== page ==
Pauli Halstead: Improving inmate health care at Nevada County jail | TheUnion.com

Pauli Halstead: Improving inmate health care at Nevada County jail

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Pauli Halstead

Adequate medical and mental health treatment in the field of correctional medicine demands a high degree of professionalism and is a hallmark of a civilized society.

Jail inmates are overwhelmingly poor, many are seriously mentally ill and addicted, many are minorities, and all are stigmatized by having been charged with crimes. Alarmingly, the most recent data shows inmate deaths are on the rise.

While in jail inmates are essentially without power and few in our community are concerned with their welfare. Why should anyone care whether the health services provided to inmates is adequate? The reason we should care is that inmates have a constitutional right to be protected under the Eighth Amendment, “nor cruel and unusual punishment inflicted.” It is the responsibility of the Sheriff’s Office to see that inmates are protected and no harm comes to them; and that includes harm from inadequate medical and mental health care.

Correctional health care is a relatively new industry and most counties in California use the services of a “for-profit” medical provider. At Wayne Brown, the county is contracted with Correctional Medical Group Companies, Inc (AKA, WellPath). There are three medical services contractors in California to choose from and unfortunately all have been sued for inadequate delivery of services. In the case of CMGC the lawsuits complain they do not provide sufficient staff 24/7 and that their staff does not have the required medical credentials for the job they are doing.

Curious about this I set about trying to obtain relevant documents to see if CMGC was in compliance with their contract, if they scheduled staff 24/7, and what were the medical credentials of the staff. I was amazed at the response from the Sheriff’s Office, responsible for overseeing CMGC, that they did not have “any” requested documents, nor did the Board of Supervisors clerk. Nor, as is required by law, was I provided with a written reason the documents were not available. I was also shocked that the County Auditor is not required to have a breakdown of services; he just pays the submitted invoice, which was $206,478 per month.

It is important that the Sheriff has oversight of CMGC and maintains all documents related to the contract. The lack of transparency and oversight regarding one of the County’s largest contracts is unacceptable. How can the Sheriff’s department and the County protect themselves from exposure and liability if there is no oversight of CMGC and no one has any documents? County Counsel explained to me that the contractor does not have to provide documents from a Public Records request, even though the Contract is with the Board of Supervisors. This is not my understanding of the California Public Records Act.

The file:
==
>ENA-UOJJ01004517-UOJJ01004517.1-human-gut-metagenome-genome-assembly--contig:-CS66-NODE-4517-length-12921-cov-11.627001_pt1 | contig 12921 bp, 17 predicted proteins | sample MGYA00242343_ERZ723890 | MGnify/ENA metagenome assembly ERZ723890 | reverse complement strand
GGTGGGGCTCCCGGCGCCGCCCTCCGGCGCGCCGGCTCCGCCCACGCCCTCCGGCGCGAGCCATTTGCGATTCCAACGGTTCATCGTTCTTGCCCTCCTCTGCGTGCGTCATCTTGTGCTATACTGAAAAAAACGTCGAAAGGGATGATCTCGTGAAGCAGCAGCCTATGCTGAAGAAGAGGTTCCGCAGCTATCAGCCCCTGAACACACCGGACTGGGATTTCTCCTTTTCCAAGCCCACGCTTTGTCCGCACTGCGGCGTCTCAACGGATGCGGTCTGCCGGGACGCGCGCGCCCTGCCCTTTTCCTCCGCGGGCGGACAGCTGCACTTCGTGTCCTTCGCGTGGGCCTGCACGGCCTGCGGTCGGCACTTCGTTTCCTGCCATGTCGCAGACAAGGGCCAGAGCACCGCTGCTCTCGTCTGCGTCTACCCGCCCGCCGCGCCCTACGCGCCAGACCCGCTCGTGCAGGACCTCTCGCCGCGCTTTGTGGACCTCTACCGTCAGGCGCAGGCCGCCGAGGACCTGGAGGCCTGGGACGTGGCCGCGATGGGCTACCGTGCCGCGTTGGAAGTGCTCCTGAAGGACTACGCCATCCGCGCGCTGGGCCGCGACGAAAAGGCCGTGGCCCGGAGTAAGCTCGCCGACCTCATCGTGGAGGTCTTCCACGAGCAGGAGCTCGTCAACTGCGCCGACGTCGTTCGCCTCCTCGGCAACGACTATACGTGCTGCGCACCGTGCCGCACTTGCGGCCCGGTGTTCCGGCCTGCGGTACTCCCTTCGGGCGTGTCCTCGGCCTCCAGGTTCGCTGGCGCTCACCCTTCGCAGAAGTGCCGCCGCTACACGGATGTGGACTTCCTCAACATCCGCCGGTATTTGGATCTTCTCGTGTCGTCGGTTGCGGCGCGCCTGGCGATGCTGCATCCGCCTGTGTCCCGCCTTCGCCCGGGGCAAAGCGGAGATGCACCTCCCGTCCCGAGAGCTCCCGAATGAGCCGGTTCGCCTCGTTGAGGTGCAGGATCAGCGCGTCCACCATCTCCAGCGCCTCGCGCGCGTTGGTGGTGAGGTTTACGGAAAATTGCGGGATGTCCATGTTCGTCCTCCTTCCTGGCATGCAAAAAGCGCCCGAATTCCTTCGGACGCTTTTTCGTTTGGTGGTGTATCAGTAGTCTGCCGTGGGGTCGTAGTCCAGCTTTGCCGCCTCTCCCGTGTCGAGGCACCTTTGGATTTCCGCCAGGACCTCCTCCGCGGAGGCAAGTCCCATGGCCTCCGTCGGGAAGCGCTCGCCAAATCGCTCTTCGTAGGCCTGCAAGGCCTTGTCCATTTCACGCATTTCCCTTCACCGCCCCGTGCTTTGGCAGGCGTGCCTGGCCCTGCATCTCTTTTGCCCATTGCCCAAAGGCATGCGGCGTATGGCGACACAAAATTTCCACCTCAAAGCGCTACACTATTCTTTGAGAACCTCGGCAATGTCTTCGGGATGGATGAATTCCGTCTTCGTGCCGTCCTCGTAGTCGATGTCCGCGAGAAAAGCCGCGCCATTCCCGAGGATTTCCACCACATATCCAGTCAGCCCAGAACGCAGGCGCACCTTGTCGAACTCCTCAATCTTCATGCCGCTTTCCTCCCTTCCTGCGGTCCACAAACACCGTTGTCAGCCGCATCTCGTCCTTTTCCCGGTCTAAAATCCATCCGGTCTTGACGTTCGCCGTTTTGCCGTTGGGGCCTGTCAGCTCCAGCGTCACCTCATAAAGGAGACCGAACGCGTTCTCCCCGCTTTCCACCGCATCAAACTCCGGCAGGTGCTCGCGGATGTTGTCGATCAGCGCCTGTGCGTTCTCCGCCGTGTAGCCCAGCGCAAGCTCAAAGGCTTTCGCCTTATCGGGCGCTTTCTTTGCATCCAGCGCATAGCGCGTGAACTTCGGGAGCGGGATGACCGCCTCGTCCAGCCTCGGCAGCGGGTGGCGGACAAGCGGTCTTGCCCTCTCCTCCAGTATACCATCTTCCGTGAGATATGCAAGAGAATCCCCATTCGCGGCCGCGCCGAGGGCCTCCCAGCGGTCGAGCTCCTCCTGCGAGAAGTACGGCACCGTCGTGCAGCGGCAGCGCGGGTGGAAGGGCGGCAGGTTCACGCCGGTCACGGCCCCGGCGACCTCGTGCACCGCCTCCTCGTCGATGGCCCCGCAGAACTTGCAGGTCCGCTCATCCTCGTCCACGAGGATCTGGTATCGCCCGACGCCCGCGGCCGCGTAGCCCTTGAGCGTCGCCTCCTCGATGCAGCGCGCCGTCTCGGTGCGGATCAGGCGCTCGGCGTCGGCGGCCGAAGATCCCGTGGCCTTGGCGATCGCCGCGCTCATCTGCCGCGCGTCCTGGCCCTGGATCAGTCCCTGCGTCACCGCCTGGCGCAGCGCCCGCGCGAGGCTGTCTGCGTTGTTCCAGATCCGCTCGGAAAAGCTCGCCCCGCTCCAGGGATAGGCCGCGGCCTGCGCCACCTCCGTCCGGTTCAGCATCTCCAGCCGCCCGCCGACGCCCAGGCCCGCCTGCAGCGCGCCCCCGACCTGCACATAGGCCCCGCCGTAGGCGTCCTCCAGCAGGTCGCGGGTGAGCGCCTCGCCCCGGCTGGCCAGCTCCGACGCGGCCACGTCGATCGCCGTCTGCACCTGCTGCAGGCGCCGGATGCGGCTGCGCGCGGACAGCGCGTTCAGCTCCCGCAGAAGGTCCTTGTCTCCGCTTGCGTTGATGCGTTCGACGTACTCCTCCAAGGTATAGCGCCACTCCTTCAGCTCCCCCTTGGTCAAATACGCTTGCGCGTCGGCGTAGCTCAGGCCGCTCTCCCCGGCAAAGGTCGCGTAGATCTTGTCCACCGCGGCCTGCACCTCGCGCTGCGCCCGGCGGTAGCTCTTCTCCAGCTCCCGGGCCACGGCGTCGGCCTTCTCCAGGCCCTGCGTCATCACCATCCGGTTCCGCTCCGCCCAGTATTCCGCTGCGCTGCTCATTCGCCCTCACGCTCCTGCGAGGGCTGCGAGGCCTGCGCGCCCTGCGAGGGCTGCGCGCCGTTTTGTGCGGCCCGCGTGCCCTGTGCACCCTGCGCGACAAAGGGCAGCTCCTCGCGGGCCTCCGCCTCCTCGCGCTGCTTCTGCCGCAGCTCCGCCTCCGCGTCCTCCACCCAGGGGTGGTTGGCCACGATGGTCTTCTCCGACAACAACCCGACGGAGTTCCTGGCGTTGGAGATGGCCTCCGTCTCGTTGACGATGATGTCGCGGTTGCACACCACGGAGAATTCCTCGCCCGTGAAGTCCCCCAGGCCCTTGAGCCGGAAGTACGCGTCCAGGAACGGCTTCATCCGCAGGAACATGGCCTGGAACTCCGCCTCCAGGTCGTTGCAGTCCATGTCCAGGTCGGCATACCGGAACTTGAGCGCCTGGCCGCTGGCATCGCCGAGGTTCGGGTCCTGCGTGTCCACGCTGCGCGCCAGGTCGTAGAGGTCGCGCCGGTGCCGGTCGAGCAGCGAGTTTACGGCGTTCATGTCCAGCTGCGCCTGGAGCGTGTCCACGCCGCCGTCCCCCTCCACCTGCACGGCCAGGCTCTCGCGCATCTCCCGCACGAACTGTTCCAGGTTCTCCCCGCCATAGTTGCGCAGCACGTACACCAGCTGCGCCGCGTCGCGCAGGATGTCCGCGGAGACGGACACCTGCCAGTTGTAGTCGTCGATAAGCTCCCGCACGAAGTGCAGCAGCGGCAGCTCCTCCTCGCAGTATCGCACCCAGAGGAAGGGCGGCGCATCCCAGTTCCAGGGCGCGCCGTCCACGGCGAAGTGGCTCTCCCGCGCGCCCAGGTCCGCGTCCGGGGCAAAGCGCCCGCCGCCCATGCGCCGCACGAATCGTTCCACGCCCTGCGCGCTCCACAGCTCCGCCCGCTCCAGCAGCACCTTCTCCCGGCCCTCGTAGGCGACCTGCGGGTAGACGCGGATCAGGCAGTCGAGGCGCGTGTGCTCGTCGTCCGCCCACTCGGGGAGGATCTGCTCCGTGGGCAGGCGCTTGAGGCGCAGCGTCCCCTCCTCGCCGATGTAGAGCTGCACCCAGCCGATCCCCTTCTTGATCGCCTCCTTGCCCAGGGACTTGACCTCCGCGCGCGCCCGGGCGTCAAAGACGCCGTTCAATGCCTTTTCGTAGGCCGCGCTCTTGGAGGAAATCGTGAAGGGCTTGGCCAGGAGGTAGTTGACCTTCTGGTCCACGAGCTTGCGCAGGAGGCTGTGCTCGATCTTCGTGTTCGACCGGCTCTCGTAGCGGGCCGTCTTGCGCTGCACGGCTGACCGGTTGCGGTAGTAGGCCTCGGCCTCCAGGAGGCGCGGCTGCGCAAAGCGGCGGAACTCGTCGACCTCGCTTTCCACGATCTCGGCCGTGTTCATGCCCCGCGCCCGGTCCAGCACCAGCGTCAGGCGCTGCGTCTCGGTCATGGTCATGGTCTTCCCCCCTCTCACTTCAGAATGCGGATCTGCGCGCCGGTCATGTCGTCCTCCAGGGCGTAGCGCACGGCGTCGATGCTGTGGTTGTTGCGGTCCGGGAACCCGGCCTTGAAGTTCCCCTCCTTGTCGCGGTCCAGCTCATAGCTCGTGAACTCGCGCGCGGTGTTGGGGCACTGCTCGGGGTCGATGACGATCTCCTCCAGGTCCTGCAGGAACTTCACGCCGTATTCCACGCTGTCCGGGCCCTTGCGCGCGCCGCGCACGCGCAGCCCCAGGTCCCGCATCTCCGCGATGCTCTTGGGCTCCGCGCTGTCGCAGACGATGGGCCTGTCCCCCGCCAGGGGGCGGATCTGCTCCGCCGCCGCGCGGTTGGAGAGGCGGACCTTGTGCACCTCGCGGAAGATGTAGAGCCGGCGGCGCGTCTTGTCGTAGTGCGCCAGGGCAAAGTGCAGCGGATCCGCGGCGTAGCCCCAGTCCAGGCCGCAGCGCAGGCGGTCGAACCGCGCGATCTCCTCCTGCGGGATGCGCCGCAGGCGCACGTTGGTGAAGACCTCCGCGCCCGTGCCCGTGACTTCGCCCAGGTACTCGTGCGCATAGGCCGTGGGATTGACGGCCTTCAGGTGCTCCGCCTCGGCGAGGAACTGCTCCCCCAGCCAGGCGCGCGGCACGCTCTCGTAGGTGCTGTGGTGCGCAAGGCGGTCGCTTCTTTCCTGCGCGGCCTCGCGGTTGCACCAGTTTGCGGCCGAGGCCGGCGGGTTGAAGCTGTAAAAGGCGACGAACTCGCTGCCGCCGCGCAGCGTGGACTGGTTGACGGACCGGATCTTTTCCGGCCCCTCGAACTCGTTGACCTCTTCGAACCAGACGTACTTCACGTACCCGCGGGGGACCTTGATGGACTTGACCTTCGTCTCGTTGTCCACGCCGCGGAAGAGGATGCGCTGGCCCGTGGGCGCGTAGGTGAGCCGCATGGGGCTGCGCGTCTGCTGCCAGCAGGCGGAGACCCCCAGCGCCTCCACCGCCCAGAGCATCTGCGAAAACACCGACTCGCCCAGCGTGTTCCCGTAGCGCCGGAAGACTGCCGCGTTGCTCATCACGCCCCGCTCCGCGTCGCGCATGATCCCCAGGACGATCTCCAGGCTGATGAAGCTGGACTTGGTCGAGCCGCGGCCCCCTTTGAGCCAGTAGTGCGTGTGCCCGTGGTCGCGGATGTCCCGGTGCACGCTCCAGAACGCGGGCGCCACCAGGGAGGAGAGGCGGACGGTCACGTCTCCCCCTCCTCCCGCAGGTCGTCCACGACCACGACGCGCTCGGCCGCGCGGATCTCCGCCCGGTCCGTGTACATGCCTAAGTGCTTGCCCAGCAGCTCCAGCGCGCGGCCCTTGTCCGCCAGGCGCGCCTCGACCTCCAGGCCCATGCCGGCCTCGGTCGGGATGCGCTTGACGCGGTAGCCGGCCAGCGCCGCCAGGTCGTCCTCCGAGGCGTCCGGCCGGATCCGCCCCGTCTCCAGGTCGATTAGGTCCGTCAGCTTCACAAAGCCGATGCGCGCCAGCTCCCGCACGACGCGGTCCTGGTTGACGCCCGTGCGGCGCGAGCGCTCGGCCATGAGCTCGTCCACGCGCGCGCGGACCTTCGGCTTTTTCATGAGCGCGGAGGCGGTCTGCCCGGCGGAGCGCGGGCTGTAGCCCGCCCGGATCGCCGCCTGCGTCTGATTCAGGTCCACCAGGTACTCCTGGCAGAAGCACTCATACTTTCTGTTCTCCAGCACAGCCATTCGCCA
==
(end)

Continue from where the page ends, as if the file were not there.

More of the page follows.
The Contract with CMGC is up for renewal on June 30th. My recommendation to the Board of Supervisors, in renewing this contract is to make sure there is oversight in the ongoing performance of the company. Since taxpayers are footing the bill for these contracts transparency is essential. When a Public Records request is made, those documents should be easily accessible for “anyone” to review. This should be standard for a correctional medical provider in California. A contract with the Board of Supervisors is the public’s business after all.

It is also important for the Board of Supervisors, and the Sheriff’s department, that the medical services contractor has the necessary accreditation when it comes to delivering quality healthcare at Wayne Brown. This is to ensure that systems, policies, and procedures are in place, which will produce the best outcomes for the inmates. One such accreditation service is the National Commission on Correctional Health Care.

In making the application for accreditation an NCCHC survey team made up of physicians, nurses, and health administrators, will visit the jail and review medical records, as well as policies and procedures. They will interview health staff, correctional officers and inmates and tour the facility. An exit conference is then held to share their preliminary findings. Any problems will then be addressed so corrections can be implemented and accreditation can ensue.

When a correctional facility receives accreditation from NCCHC, it is understood that the Board of Supervisors and the Sheriff’s department are committed to providing state-of-the-art medical and mental health services, which adhere to the highest standard of care for the inmates. Apparently the Sheriff’s department is looking into applying for accreditation by NCCHC. This would surely be a good move and hopefully eliminate any problems with liability exposure of inadequate care by the medical contractor.

Pauli Halstead lives in Nevada City.


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